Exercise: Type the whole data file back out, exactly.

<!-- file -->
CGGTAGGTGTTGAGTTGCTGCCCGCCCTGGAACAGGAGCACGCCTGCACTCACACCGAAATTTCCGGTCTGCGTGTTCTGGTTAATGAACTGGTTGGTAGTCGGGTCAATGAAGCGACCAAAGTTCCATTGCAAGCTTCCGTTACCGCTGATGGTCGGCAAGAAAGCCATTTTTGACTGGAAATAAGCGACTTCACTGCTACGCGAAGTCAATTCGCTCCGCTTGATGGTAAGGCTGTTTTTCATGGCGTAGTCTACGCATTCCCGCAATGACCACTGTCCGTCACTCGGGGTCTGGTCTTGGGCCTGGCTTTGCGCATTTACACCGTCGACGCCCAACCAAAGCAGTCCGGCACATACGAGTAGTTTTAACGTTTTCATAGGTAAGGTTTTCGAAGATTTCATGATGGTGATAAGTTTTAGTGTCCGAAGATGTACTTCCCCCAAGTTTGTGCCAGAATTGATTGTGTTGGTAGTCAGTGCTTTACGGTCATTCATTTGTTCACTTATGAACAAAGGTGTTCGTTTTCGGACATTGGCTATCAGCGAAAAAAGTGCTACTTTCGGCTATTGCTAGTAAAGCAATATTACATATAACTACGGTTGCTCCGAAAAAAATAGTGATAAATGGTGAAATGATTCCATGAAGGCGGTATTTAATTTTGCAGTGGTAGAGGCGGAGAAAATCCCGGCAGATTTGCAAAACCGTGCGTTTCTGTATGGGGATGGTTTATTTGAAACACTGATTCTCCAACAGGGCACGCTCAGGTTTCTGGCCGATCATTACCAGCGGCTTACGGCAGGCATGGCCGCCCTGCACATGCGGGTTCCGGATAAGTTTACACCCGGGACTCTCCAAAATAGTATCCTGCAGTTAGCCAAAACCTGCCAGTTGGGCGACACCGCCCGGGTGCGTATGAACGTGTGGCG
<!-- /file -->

CGGTAGGTGTTGAGTTGCTGCCCGCCCTGGAACAGGAGCACGCCTGCACTCACACCGAAATTTCCGGTCTGCGTGTTCTGGTTAATGAACTGGTTGGTAGTCGGGTCAATGAAGCGACCAAAGTTCCATTGCAAGCTTCCGTTACCGCTGATGGTCGGCAAGAAAGCCATTTTTGACTGGAAATAAGCGACTTCACTGCTACGCGAAGTCAATTCGCTCCGCTTGATGGTAAGGCTGTTTTTCATGGCGTAGTCTACGCATTCCCGCAATGACCACTGTCCGTCACTCGGGGTCTGGTCTTGGGCCTGGCTTTGCGCATTTACACCGTCGACGCCCAACCAAAGCAGTCCGGCACATACGAGTAGTTTTAACGTTTTCATAGGTAAGGTTTTCGAAGATTTCATGATGGTGATAAGTTTTAGTGTCCGAAGATGTACTTCCCCCAAGTTTGTGCCAGAATTGATTGTGTTGGTAGTCAGTGCTTTACGGTCATTCATTTGTTCACTTATGAACAAAGGTGTTCGTTTTCGGACATTGGCTATCAGCGAAAAAAGTGCTACTTTCGGCTATTGCTAGTAAAGCAATATTACATATAACTACGGTTGCTCCGAAAAAAATAGTGATAAATGGTGAAATGATTCCATGAAGGCGGTATTTAATTTTGCAGTGGTAGAGGCGGAGAAAATCCCGGCAGATTTGCAAAACCGTGCGTTTCTGTATGGGGATGGTTTATTTGAAACACTGATTCTCCAACAGGGCACGCTCAGGTTTCTGGCCGATCATTACCAGCGGCTTACGGCAGGCATGGCCGCCCTGCACATGCGGGTTCCGGATAAGTTTACACCCGGGACTCTCCAAAATAGTATCCTGCAGTTAGCCAAAACCTGCCAGTTGGGCGACACCGCCCGGGTGCGTATGAACGTGTGGCG